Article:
South Asia’s gradually diminishing precious water resources are further at stake due to regional hydro-politics while Indian rigidity and hoax playing affairs given rise to the possibility of inter-state conflict with Pakistan.
Situational gravity could be understandable through Islamabad’s message to Delhi, in which as a state policy, Pakistan termed any (Indian) act of curbing western water flows to Pakistan as an “act of war”. On September 26th, 2016 – during a policy brief to the Senate, on threats of revocation of Indus Water Treaty (IWT) by India, adviser to the prime minister on foreign affairs Sartaj Aziz told, “Its (IWT) revocation can be taken as an act of war or a hostile act against Pakistan”.
Experts believe that Indian destructive intention to revoke IWT would further shrink Pakistan’s agricultural and economic growth vis-a-vis human consumption ratio. Right now both South Asian rivals are in verbal conflict, but in reality, Delhi’s water-intentions raised several questions for Pakistan. Most experts believe in following the legal course at the international arena, some suggest the further emphasis on diplomacy and seeking international support in favour of Islamabad’s stance while others advise taking China in confidence on her already proactive water policy as upper-riparian to India.
Water Availability in South Asia
South Asia; the home of river Indus and its 5 major tributaries i.e. (Chenab, Jhelum, Ravi, Beas and Sutlej) are major source of water supply for India and Pakistan; two major regional players of the region but since partition the two countries have been engaged in a prolonged dispute over sharing of water resources. Today, water security has become a major concern for Pakistan as its per capita water availability is expected to decrease drastically in future. On the other end, effective utilization of water resources has become a necessity for India to meet the hydrological demands. Therefore during recent years, the dispute over water sharing is a significant factor that has intensified the tension between the two neighbours that have been engaged in contention since partition over several issues.
Origin of Dispute
The demarcation of the boundary by Sir Cyril Radcliffe at the time of partition didn’t prove to be advantageous because with the division of land water resources weren’t evenly distributed. Major water-rich areas went in India’s share giving it an advantage as upper riparian due which initially as a newly born state Pakistan had to bear great economic loss as the country has majority relied upon agriculture for economic growth since partition. Many times India flooded Pakistan’s agricultural lands destroying crops at the same time India could also cease Pakistan’s water supply. This was indeed a matter of serious concern for a country with an agro-based economy. After prolonged negotiations between both parties, the World Bank came up with a treaty to resolve the problem with consent from both sides.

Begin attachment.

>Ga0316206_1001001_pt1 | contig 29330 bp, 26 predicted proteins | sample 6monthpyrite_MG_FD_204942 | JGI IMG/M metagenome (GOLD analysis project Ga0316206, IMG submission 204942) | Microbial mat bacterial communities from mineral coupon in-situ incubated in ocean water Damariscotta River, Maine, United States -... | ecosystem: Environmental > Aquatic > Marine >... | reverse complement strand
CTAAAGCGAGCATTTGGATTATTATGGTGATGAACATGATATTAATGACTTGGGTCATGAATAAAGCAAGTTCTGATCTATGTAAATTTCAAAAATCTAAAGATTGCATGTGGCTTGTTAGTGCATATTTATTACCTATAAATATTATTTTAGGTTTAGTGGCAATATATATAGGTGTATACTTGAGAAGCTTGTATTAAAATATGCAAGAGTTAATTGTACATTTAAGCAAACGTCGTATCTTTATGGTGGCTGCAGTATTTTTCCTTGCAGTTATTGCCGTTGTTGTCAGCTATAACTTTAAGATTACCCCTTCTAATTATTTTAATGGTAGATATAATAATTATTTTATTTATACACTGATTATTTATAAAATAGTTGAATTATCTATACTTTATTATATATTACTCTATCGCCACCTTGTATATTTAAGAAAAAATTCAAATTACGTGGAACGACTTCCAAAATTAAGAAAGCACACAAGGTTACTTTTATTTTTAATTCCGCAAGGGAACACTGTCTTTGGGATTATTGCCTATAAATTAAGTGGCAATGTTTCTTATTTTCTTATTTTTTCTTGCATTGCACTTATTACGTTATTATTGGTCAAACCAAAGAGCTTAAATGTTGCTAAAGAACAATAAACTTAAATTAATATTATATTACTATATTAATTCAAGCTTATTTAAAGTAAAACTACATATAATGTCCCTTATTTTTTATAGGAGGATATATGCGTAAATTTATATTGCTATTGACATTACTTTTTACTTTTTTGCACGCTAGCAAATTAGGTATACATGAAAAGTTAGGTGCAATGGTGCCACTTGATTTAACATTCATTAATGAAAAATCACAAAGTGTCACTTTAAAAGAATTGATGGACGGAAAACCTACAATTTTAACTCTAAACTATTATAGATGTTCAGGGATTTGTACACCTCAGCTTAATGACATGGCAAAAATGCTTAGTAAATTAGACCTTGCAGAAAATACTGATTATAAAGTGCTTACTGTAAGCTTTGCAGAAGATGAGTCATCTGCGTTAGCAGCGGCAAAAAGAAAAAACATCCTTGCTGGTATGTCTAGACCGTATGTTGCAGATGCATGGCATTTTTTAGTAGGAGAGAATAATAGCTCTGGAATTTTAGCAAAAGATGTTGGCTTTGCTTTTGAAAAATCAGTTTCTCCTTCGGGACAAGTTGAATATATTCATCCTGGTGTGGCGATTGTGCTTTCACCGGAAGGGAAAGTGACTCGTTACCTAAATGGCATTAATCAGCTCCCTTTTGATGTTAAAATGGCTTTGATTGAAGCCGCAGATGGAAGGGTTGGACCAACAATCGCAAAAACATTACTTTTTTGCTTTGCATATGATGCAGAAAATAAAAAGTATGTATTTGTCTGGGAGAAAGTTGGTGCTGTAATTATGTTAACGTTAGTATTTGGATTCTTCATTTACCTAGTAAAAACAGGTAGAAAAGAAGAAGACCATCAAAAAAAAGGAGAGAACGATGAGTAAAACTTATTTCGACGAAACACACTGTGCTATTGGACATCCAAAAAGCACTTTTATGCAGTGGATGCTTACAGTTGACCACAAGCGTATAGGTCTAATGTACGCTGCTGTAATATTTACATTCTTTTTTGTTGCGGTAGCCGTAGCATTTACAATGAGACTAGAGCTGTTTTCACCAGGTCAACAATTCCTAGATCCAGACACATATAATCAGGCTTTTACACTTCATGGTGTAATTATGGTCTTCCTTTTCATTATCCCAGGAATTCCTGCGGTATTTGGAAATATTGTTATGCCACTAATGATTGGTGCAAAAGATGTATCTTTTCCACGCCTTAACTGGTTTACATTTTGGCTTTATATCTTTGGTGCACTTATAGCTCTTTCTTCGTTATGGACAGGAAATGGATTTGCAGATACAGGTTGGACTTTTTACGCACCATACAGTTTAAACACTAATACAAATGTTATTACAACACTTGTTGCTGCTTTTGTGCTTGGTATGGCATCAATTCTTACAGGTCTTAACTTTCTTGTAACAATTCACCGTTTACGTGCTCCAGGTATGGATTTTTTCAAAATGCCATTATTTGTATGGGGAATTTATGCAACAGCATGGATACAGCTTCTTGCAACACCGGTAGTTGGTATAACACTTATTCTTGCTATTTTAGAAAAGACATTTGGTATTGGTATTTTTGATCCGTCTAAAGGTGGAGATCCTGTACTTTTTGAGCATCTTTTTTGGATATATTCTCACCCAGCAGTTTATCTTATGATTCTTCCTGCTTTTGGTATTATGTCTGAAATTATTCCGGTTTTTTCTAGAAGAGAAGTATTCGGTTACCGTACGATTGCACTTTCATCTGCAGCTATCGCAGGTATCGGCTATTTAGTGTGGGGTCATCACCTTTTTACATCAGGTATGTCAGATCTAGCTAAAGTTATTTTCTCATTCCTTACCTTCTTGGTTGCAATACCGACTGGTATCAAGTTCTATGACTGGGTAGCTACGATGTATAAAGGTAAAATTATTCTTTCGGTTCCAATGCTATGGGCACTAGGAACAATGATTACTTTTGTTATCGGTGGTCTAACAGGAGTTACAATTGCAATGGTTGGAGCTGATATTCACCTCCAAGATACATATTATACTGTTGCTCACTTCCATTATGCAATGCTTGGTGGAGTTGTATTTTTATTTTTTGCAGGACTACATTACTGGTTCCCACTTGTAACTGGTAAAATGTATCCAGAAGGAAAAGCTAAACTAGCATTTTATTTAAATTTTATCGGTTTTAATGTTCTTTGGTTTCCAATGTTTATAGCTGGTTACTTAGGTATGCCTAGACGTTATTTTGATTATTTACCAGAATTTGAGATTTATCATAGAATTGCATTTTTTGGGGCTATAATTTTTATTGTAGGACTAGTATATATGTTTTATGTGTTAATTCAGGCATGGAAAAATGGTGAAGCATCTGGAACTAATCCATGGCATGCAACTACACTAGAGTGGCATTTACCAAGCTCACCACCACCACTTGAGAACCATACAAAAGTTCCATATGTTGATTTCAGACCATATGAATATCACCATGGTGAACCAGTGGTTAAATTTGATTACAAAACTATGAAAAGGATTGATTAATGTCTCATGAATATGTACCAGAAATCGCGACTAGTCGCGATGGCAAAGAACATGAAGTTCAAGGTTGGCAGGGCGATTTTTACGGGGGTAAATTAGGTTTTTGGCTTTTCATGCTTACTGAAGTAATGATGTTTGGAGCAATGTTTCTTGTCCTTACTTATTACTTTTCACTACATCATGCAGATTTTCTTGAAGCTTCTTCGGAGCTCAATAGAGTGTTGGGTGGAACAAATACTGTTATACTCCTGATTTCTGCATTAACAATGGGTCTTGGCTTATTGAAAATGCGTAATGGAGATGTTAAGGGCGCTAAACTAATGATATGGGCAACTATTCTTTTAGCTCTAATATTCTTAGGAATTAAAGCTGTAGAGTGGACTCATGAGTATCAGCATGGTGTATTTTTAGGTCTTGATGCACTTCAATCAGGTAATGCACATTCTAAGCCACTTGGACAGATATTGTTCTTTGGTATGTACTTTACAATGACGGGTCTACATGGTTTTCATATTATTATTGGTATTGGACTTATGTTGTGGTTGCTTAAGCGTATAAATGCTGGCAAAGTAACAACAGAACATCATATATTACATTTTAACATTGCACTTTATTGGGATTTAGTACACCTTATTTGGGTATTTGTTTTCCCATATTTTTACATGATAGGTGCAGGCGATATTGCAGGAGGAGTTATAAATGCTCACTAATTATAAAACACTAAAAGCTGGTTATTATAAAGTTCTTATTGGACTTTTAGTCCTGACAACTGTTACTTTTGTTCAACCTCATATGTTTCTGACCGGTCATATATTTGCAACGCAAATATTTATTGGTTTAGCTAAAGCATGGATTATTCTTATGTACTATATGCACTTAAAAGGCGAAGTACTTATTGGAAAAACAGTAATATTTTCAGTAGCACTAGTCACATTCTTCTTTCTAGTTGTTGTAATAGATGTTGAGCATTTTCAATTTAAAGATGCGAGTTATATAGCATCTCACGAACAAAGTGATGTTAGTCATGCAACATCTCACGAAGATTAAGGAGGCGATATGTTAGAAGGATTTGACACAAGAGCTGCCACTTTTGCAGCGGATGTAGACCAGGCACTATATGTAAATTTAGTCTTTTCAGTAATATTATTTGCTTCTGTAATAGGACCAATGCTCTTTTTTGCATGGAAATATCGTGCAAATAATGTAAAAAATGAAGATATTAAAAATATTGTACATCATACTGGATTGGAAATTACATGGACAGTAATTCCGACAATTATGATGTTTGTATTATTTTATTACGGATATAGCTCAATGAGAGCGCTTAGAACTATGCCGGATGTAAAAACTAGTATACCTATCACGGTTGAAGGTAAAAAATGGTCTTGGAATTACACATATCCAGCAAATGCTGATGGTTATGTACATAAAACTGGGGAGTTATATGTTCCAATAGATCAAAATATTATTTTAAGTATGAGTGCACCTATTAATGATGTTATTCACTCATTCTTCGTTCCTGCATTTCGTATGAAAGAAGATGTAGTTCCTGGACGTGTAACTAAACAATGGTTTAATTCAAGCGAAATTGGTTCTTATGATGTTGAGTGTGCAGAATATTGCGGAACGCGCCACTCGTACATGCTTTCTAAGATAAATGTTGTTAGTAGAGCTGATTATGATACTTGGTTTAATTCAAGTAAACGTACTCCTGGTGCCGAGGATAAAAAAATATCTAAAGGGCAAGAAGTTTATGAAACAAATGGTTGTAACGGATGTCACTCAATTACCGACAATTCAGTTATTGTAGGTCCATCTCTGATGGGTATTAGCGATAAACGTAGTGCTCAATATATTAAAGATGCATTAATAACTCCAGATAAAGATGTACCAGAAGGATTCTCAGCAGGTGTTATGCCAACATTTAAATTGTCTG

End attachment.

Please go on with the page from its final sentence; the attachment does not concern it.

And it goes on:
Indus Water Treaty 1960
The signing of Indus Water Treaty divided the water resources of the region between the two states. According to Article.2 of the treaty 3 eastern rivers i.e. Ravi, Beas and Sutlej went in India’s share for unrestricted use while 3 western rivers were i.e. Indus, Chenab and Jhelum were given to Pakistan. The treaty guaranteed uninterrupted water supply to Pakistan but later on India’s initiative to construct dams over western rivers particularly Chenab added fuel to the fire. The construction of Baglihar dam and Kishanganga hydroelectric plant raised controversies irrespective of the fact that IWT has given both the countries their share of water resources but it hasn’t addressed certain issues due to which it can’t be considered as a complete success as it is a treaty with limitations as the prolonged dispute between the two countries has not been resolved.
Moreover, it continues to be a significant factor paving way for a conflict provoking environment in future posing serious threat to regional stability. Today, both states are nuclear powers and a high-intensity conflict between the two would disturb the balance of power.
In order to avoid future confrontation over the issue both the countries need to review the clauses of IWT and come up with a comprehensive strategy as far as water management is concerned. In this regard exchange of views among technical and legal expert from both sides is necessary and both the regional players need to adopt a more flexible and accommodating attitude towards resolution of the dispute at the same time bilateral negotiations is a need of time to address reservations and for effective utilization of water resources of the vast Indus basin delta of which two countries are prime beneficiaries.
DISCLAIMER: The views and opinions expressed in this article are those of the author and do not necessarily reflect the official policy and position of Regional Rapport.